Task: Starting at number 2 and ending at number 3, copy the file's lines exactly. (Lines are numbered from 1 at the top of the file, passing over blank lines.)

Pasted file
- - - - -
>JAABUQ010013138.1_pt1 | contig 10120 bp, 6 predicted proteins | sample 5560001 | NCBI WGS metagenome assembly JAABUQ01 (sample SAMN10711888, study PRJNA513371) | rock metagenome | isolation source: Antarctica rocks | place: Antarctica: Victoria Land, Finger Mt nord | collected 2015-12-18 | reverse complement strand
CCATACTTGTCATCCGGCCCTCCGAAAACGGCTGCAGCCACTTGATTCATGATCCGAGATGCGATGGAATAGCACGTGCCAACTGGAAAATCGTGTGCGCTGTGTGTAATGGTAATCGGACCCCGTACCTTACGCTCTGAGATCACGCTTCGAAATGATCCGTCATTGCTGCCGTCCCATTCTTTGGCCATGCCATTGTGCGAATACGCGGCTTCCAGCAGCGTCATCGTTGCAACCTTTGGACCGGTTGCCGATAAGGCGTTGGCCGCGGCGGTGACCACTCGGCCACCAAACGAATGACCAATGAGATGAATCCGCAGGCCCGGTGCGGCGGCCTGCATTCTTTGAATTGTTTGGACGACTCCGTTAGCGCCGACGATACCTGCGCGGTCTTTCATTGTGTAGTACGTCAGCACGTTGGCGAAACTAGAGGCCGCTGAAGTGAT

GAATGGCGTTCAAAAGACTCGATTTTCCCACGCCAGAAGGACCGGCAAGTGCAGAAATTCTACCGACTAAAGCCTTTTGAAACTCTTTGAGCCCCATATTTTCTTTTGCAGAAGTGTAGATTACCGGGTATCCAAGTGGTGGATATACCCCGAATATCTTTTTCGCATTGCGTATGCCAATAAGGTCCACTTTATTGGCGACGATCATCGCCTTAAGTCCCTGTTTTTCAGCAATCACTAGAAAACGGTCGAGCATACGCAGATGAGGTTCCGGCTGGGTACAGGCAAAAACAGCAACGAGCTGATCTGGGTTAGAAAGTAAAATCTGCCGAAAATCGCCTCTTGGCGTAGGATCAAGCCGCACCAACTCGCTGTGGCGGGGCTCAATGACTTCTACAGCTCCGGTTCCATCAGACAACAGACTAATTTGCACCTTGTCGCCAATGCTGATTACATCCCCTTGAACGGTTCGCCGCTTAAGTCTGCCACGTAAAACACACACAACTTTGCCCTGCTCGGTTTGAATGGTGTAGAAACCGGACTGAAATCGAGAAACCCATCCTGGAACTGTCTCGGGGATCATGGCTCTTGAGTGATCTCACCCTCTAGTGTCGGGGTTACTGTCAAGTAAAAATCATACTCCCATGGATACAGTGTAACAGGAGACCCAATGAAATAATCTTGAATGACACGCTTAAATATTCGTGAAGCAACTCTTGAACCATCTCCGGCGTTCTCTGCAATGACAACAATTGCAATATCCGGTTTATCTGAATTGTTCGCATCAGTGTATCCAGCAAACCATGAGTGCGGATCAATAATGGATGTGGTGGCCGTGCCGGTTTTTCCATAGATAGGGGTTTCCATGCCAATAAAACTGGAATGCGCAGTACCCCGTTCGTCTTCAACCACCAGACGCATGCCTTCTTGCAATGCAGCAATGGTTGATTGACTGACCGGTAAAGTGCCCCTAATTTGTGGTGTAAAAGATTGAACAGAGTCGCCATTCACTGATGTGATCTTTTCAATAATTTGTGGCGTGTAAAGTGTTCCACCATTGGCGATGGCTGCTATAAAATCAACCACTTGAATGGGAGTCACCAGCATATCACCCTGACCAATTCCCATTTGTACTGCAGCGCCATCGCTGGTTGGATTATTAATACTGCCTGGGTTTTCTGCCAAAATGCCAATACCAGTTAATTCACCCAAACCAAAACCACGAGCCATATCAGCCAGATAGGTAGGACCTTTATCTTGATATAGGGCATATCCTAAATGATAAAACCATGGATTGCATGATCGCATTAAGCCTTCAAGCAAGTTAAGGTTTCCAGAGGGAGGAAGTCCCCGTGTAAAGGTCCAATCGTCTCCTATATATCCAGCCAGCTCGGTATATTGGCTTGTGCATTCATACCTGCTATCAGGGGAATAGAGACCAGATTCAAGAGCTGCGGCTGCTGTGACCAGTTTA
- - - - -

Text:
CCATACTTGTCATCCGGCCCTCCGAAAACGGCTGCAGCCACTTGATTCATGATCCGAGATGCGATGGAATAGCACGTGCCAACTGGAAAATCGTGTGCGCTGTGTGTAATGGTAATCGGACCCCGTACCTTACGCTCTGAGATCACGCTTCGAAATGATCCGTCATTGCTGCCGTCCCATTCTTTGGCCATGCCATTGTGCGAATACGCGGCTTCCAGCAGCGTCATCGTTGCAACCTTTGGACCGGTTGCCGATAAGGCGTTGGCCGCGGCGGTGACCACTCGGCCACCAAACGAATGACCAATGAGATGAATCCGCAGGCCCGGTGCGGCGGCCTGCATTCTTTGAATTGTTTGGACGACTCCGTTAGCGCCGACGATACCTGCGCGGTCTTTCATTGTGTAGTACGTCAGCACGTTGGCGAAACTAGAGGCCGCTGAAGTGAT

GAATGGCGTTCAAAAGACTCGATTTTCCCACGCCAGAAGGACCGGCAAGTGCAGAAATTCTACCGACTAAAGCCTTTTGAAACTCTTTGAGCCCCATATTTTCTTTTGCAGAAGTGTAGATTACCGGGTATCCAAGTGGTGGATATACCCCGAATATCTTTTTCGCATTGCGTATGCCAATAAGGTCCACTTTATTGGCGACGATCATCGCCTTAAGTCCCTGTTTTTCAGCAATCACTAGAAAACGGTCGAGCATACGCAGATGAGGTTCCGGCTGGGTACAGGCAAAAACAGCAACGAGCTGATCTGGGTTAGAAAGTAAAATCTGCCGAAAATCGCCTCTTGGCGTAGGATCAAGCCGCACCAACTCGCTGTGGCGGGGCTCAATGACTTCTACAGCTCCGGTTCCATCAGACAACAGACTAATTTGCACCTTGTCGCCAATGCTGATTACATCCCCTTGAACGGTTCGCCGCTTAAGTCTGCCACGTAAAACACACACAACTTTGCCCTGCTCGGTTTGAATGGTGTAGAAACCGGACTGAAATCGAGAAACCCATCCTGGAACTGTCTCGGGGATCATGGCTCTTGAGTGATCTCACCCTCTAGTGTCGGGGTTACTGTCAAGTAAAAATCATACTCCCATGGATACAGTGTAACAGGAGACCCAATGAAATAATCTTGAATGACACGCTTAAATATTCGTGAAGCAACTCTTGAACCATCTCCGGCGTTCTCTGCAATGACAACAATTGCAATATCCGGTTTATCTGAATTGTTCGCATCAGTGTATCCAGCAAACCATGAGTGCGGATCAATAATGGATGTGGTGGCCGTGCCGGTTTTTCCATAGATAGGGGTTTCCATGCCAATAAAACTGGAATGCGCAGTACCCCGTTCGTCTTCAACCACCAGACGCATGCCTTCTTGCAATGCAGCAATGGTTGATTGACTGACCGGTAAAGTGCCCCTAATTTGTGGTGTAAAAGATTGAACAGAGTCGCCATTCACTGATGTGATCTTTTCAATAATTTGTGGCGTGTAAAGTGTTCCACCATTGGCGATGGCTGCTATAAAATCAACCACTTGAATGGGAGTCACCAGCATATCACCCTGACCAATTCCCATTTGTACTGCAGCGCCATCGCTGGTTGGATTATTAATACTGCCTGGGTTTTCTGCCAAAATGCCAATACCAGTTAATTCACCCAAACCAAAACCACGAGCCATATCAGCCAGATAGGTAGGACCTTTATCTTGATATAGGGCATATCCTAAATGATAAAACCATGGATTGCATGATCGCATTAAGCCTTCAAGCAAGTTAAGGTTTCCAGAGGGAGGAAGTCCCCGTGTAAAGGTCCAATCGTCTCCTATATATCCAGCCAGCTCGGTATATTGGCTTGTGCATTCATACCTGCTATCAGGGGAATAGAGACCAGATTCAAGAGCTGCGGCTGCTGTGACCAGTTTA